Written By: J. Wayne Kempton
As consumers, we expect to know the value of the things we buy. Before setting out to make major purchases, we scan the landscape of advertisements and consumer reviews. We look for quality products and determine a fair price we’re willing to pay. We ask critical questions like, “Can I get this cheaper at another retailer or online?” However, in one area of our lives, all critical analysis of cost versus value seems to cease, our healthcare purchasing decisions.
To be fair, there are reasons why we shy away from asking, “How much?” when pursuing healthcare options. When it comes to the point in which we need medical treatment, we want it as quickly as possible to alleviate the pain or fear, which accompanies our ailments. Further, we naturally trust our physicians to be the experts. When they recommend a course of treatment, it’s natural to assume that the cost is irrelevant.
Regardless of these reasons we shy away from inquiring about cost, it stands to reason that a patient in pursuit of actual pricing for medical treatment should be able to obtain that information. Frustratingly, that is not always the case. The American healthcare system functions on the predication of a lack of transparency. It’s purposely complex. As more and more Americans begin to scrutinize their own healthcare in the face of rising insurance premiums and the implementation of the Patient Protection and Affordable Care Act (ACA), the cries for greater transparency are getting louder.
Healthcare transparency provides consumers with the information and the incentive to choose healthcare providers based on value. Value is not just about price, but rather price and quality. Providing reliable cost and quality information empowers consumer choice. Consumer choice creates incentives at all levels and motivates the entire system to provide better care for less money. We already see this working in certain areas in our healthcare system, i.e. LASIK, cosmetic surgery, etc. These areas are driven to be valuable as consumers demand great quality for a reasonable price.
True free market healthcare is consumer-driven. We are taught that valuable healthcare has to be expensive and that the highest quality will cost more. However when it comes to health services, the opposite is true; the quality of healthcare is not related to price. Most of the time better, quality care is LOWER in price. A recent study indicated that if everyone in the U.S. got their care from the Mayo Clinic, health costs would sharply decline. Research by John Wennberg and his colleagues at Dartmouth Medical School suggest that if everyone in America went to the Mayo Clinic, our annual health-care bill would be 25% lower and the average quality of care would improve. If everyone got care at Intermountain Healthcare in Salt Lake City, our health-care costs would be lower by one third. (Goodman, John C.,“Perverse Incentives in Health Care”, Wall Street Journal, 4/5/2007) The Mayo Clinic provides excellent quality care, but their prices are far less than the competition.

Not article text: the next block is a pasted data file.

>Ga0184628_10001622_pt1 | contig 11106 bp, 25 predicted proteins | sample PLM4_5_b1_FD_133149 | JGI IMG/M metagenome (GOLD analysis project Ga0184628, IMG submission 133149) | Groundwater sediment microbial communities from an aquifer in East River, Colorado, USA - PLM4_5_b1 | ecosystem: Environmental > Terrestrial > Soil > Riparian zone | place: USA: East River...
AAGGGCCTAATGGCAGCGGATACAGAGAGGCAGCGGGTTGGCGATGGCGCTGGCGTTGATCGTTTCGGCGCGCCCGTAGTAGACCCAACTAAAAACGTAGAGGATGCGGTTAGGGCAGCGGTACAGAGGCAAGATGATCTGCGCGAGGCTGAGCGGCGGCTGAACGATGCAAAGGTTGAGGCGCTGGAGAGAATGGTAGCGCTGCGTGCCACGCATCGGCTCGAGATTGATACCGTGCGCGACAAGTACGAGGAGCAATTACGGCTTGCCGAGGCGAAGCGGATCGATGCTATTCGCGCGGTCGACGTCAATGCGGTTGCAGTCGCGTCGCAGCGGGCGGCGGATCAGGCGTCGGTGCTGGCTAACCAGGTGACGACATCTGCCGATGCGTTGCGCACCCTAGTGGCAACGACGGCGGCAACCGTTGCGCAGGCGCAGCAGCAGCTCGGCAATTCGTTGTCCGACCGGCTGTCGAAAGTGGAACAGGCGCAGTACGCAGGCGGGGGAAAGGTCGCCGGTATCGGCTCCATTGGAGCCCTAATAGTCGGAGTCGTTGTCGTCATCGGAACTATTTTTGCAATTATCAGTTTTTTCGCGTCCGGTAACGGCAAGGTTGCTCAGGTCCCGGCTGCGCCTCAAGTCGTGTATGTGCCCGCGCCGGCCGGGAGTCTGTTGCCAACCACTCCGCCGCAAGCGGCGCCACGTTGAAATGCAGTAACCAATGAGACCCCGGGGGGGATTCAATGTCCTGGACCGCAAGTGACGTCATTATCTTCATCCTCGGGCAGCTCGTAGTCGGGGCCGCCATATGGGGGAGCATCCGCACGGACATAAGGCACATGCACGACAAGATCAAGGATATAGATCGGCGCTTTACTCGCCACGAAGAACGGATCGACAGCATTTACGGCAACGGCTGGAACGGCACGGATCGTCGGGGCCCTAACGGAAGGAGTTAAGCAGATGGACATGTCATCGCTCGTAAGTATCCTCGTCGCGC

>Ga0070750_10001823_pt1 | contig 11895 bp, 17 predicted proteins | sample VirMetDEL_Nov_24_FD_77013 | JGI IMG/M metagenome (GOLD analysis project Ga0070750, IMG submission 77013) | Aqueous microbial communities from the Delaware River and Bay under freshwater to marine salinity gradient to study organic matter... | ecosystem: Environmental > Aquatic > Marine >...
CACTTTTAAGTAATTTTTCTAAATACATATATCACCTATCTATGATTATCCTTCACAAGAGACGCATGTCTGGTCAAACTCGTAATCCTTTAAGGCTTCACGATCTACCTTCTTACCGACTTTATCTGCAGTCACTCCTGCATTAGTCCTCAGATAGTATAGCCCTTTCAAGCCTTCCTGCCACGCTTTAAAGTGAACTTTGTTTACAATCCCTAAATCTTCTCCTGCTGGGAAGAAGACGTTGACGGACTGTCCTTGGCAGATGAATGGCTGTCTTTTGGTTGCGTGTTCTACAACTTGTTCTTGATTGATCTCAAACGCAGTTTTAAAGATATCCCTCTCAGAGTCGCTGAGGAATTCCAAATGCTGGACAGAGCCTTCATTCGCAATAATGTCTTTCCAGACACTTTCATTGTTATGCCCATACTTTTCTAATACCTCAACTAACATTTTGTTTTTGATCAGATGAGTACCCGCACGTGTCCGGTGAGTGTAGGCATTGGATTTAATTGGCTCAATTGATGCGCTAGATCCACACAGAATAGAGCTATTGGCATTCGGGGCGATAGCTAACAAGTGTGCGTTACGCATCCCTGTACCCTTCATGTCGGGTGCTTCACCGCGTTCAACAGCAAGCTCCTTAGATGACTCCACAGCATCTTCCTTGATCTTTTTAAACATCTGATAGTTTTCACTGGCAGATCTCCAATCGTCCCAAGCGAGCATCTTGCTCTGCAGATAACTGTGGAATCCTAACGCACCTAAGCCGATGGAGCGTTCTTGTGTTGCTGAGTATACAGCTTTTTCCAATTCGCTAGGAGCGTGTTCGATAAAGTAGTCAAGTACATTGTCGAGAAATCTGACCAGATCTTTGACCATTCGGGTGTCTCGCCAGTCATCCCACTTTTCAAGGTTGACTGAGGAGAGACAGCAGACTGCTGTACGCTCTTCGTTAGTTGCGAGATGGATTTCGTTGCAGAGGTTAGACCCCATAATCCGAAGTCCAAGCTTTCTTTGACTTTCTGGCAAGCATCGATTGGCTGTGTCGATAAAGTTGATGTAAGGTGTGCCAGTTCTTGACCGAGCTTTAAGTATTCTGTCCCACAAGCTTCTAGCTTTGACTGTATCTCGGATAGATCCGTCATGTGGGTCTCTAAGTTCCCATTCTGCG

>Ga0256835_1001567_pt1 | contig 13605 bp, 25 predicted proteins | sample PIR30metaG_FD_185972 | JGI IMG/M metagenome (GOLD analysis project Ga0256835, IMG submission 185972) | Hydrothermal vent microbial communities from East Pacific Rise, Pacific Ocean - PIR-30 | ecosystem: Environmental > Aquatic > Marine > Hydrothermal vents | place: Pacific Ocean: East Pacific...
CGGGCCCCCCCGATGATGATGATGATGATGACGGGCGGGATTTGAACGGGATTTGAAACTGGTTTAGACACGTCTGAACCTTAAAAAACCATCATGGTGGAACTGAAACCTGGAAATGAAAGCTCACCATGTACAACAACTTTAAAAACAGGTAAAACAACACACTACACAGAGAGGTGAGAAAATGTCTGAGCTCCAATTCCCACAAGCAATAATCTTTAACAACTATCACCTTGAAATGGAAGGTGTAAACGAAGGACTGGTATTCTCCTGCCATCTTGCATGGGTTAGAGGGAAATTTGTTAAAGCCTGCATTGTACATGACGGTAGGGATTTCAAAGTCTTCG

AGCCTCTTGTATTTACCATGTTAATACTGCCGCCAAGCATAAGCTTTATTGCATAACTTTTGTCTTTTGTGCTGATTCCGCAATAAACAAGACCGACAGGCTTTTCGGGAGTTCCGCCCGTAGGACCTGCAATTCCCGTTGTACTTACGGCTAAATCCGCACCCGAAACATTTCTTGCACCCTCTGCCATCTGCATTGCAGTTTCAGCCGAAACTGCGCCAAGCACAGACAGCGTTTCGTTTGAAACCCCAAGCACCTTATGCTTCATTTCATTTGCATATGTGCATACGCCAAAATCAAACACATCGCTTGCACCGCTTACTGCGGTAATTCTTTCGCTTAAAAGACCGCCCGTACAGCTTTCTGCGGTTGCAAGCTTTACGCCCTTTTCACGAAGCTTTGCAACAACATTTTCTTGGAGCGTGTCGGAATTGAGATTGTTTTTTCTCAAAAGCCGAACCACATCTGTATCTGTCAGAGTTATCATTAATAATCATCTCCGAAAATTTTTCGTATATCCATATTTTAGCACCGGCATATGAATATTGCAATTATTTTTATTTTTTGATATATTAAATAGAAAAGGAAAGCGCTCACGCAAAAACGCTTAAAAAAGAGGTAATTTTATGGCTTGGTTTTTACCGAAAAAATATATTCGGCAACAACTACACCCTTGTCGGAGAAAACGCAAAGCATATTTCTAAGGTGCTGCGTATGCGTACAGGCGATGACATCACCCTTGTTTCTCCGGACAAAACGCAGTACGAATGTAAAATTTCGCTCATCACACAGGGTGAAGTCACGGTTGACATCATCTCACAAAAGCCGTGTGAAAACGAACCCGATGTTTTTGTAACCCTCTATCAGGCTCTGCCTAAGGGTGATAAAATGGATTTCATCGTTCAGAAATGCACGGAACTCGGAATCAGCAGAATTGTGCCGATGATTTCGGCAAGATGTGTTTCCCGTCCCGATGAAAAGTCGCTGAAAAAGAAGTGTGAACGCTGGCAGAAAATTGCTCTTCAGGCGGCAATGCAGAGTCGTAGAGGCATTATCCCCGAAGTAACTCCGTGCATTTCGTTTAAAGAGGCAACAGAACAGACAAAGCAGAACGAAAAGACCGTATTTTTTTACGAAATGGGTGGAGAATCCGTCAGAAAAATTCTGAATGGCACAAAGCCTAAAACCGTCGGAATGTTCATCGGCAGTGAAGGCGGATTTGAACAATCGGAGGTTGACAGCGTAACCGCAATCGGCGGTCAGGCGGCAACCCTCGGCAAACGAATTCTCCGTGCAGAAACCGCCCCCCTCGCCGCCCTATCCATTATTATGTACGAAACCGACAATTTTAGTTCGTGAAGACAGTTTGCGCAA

Before the Health Maintenance Organizations (HMO) and Preferred Provider Organization (PPO) era of the early 90’s, Americans paid for every day care out of their own pocketbook, carrying major catastrophic insurance. When HMO’s became popular, they took the consumer out of the cost equation, implementing a provider network with copays for minor and every day office visits and tests. PPO plans further removed the consumer from the cost of their care by allowing participants to go to any physician that was “in-network” who had agreed by contract to treat patients for a discounted price. This discount was calculated off ‘billed charges.’ A few years after this system had been in place, patients began to demand access to more doctors in their network, which in turn, provided less incentive for the doctors to give good deals to payers. At the same time, doctors realized that ‘billed charges’ could mean whatever they wanted. They could mark the bill up 1000% of their former rate and then have the PPO take their 20% discount. This created a perfect storm of healthcare inflation that has driven the cost of care to the point where in 2013; citizens cannot afford to pay for their care without insurance help.
Fairly Priced Treatments